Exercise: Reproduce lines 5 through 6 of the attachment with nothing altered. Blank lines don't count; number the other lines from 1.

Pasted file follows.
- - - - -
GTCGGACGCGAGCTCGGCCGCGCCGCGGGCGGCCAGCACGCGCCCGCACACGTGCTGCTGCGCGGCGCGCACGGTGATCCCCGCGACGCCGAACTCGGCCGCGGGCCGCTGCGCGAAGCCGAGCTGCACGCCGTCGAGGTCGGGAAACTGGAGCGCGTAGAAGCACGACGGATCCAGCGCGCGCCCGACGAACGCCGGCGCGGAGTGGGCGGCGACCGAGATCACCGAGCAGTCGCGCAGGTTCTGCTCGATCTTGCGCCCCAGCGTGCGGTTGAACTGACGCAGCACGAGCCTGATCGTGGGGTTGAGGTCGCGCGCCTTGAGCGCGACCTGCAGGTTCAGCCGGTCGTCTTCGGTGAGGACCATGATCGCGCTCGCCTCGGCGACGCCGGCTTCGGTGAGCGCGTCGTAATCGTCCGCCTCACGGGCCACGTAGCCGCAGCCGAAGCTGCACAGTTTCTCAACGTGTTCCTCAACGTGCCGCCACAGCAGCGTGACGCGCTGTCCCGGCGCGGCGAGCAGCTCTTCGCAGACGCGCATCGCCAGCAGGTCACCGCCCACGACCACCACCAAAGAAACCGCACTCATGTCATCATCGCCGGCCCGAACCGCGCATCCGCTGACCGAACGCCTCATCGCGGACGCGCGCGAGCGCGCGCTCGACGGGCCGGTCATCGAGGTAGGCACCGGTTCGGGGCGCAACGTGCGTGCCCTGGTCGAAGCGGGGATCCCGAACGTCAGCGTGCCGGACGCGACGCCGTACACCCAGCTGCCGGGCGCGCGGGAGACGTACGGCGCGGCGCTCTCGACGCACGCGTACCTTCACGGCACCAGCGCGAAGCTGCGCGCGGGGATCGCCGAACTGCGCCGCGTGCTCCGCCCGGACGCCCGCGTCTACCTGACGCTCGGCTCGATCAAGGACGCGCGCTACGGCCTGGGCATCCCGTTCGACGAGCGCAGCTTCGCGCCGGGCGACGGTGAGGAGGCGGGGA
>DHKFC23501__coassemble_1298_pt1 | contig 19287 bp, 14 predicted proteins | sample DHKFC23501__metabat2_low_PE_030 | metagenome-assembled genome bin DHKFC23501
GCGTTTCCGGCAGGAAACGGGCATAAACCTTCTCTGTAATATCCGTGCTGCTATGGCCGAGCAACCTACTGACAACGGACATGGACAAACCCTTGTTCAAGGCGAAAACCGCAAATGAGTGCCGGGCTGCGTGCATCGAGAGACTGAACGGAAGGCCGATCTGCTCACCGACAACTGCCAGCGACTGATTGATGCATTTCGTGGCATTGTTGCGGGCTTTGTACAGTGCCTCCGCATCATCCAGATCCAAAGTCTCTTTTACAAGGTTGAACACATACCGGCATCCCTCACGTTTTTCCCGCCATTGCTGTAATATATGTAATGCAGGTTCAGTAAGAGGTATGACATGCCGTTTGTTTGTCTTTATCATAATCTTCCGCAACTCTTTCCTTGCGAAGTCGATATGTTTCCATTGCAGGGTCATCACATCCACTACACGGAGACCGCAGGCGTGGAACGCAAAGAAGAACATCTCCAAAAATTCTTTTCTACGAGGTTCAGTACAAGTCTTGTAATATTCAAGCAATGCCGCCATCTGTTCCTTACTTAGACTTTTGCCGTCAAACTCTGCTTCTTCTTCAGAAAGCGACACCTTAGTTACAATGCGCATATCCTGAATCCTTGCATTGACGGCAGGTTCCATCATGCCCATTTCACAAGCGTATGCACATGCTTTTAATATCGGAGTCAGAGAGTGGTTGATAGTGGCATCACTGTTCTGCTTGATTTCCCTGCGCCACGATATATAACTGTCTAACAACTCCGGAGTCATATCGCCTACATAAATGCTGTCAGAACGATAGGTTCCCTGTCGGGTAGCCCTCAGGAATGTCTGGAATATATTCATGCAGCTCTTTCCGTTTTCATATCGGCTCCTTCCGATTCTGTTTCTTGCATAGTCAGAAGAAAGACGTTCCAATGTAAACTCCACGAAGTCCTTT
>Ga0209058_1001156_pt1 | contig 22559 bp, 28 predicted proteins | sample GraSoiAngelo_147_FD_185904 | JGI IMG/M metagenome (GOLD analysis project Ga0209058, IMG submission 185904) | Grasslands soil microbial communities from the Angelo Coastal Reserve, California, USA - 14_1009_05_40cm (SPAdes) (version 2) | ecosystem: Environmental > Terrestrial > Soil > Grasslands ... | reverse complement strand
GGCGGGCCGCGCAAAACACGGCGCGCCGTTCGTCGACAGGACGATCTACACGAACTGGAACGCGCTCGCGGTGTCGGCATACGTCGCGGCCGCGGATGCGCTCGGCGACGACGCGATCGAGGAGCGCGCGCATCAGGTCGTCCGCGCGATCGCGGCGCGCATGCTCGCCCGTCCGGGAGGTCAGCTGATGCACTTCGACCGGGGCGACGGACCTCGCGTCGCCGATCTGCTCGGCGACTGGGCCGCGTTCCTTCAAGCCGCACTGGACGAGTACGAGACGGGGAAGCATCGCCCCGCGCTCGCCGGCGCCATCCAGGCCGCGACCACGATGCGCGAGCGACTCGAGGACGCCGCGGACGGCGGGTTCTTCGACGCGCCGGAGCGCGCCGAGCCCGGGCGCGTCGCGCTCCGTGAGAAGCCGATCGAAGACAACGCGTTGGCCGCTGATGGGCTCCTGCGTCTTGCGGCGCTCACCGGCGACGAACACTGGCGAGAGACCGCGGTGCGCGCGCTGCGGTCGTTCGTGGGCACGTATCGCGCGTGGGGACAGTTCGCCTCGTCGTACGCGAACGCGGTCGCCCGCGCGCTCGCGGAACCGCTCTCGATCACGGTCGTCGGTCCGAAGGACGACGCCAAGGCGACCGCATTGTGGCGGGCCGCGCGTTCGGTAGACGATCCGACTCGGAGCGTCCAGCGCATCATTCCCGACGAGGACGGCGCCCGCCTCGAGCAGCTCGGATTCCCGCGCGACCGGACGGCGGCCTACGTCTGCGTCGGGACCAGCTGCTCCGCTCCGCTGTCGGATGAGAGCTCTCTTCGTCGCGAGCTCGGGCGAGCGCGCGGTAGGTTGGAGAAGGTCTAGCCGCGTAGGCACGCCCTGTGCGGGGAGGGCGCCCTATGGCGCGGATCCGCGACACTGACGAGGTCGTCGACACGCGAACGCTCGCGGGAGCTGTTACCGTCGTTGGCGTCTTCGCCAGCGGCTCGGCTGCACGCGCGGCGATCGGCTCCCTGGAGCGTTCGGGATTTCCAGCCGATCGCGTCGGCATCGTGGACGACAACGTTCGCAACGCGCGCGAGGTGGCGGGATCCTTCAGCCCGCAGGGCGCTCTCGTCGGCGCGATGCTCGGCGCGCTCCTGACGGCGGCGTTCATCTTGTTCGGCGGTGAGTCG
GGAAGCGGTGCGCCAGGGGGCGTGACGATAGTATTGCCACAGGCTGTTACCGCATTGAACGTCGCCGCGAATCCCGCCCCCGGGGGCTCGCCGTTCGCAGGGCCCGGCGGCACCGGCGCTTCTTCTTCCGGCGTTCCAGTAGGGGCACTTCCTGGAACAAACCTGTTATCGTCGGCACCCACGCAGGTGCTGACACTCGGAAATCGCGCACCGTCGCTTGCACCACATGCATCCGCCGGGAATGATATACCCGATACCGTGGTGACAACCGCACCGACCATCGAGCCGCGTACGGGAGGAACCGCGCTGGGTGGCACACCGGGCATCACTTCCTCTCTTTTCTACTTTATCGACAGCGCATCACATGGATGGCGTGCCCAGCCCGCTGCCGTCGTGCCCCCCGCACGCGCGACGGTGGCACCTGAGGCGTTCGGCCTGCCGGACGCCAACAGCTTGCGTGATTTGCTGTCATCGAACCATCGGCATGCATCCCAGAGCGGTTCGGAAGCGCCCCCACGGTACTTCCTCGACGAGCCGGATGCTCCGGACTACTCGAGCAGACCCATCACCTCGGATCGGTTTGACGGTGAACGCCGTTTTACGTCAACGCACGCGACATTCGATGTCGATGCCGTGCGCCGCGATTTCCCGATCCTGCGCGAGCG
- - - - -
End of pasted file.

GGCGGGCCGCGCAAAACACGGCGCGCCGTTCGTCGACAGGACGATCTACACGAACTGGAACGCGCTCGCGGTGTCGGCATACGTCGCGGCCGCGGATGCGCTCGGCGACGACGCGATCGAGGAGCGCGCGCATCAGGTCGTCCGCGCGATCGCGGCGCGCATGCTCGCCCGTCCGGGAGGTCAGCTGATGCACTTCGACCGGGGCGACGGACCTCGCGTCGCCGATCTGCTCGGCGACTGGGCCGCGTTCCTTCAAGCCGCACTGGACGAGTACGAGACGGGGAAGCATCGCCCCGCGCTCGCCGGCGCCATCCAGGCCGCGACCACGATGCGCGAGCGACTCGAGGACGCCGCGGACGGCGGGTTCTTCGACGCGCCGGAGCGCGCCGAGCCCGGGCGCGTCGCGCTCCGTGAGAAGCCGATCGAAGACAACGCGTTGGCCGCTGATGGGCTCCTGCGTCTTGCGGCGCTCACCGGCGACGAACACTGGCGAGAGACCGCGGTGCGCGCGCTGCGGTCGTTCGTGGGCACGTATCGCGCGTGGGGACAGTTCGCCTCGTCGTACGCGAACGCGGTCGCCCGCGCGCTCGCGGAACCGCTCTCGATCACGGTCGTCGGTCCGAAGGACGACGCCAAGGCGACCGCATTGTGGCGGGCCGCGCGTTCGGTAGACGATCCGACTCGGAGCGTCCAGCGCATCATTCCCGACGAGGACGGCGCCCGCCTCGAGCAGCTCGGATTCCCGCGCGACCGGACGGCGGCCTACGTCTGCGTCGGGACCAGCTGCTCCGCTCCGCTGTCGGATGAGAGCTCTCTTCGTCGCGAGCTCGGGCGAGCGCGCGGTAGGTTGGAGAAGGTCTAGCCGCGTAGGCACGCCCTGTGCGGGGAGGGCGCCCTATGGCGCGGATCCGCGACACTGACGAGGTCGTCGACACGCGAACGCTCGCGGGAGCTGTTACCGTCGTTGGCGTCTTCGCCAGCGGCTCGGCTGCACGCGCGGCGATCGGCTCCCTGGAGCGTTCGGGATTTCCAGCCGATCGCGTCGGCATCGTGGACGACAACGTTCGCAACGCGCGCGAGGTGGCGGGATCCTTCAGCCCGCAGGGCGCTCTCGTCGGCGCGATGCTCGGCGCGCTCCTGACGGCGGCGTTCATCTTGTTCGGCGGTGAGTCG
GGAAGCGGTGCGCCAGGGGGCGTGACGATAGTATTGCCACAGGCTGTTACCGCATTGAACGTCGCCGCGAATCCCGCCCCCGGGGGCTCGCCGTTCGCAGGGCCCGGCGGCACCGGCGCTTCTTCTTCCGGCGTTCCAGTAGGGGCACTTCCTGGAACAAACCTGTTATCGTCGGCACCCACGCAGGTGCTGACACTCGGAAATCGCGCACCGTCGCTTGCACCACATGCATCCGCCGGGAATGATATACCCGATACCGTGGTGACAACCGCACCGACCATCGAGCCGCGTACGGGAGGAACCGCGCTGGGTGGCACACCGGGCATCACTTCCTCTCTTTTCTACTTTATCGACAGCGCATCACATGGATGGCGTGCCCAGCCCGCTGCCGTCGTGCCCCCCGCACGCGCGACGGTGGCACCTGAGGCGTTCGGCCTGCCGGACGCCAACAGCTTGCGTGATTTGCTGTCATCGAACCATCGGCATGCATCCCAGAGCGGTTCGGAAGCGCCCCCACGGTACTTCCTCGACGAGCCGGATGCTCCGGACTACTCGAGCAGACCCATCACCTCGGATCGGTTTGACGGTGAACGCCGTTTTACGTCAACGCACGCGACATTCGATGTCGATGCCGTGCGCCGCGATTTCCCGATCCTGCGCGAGCG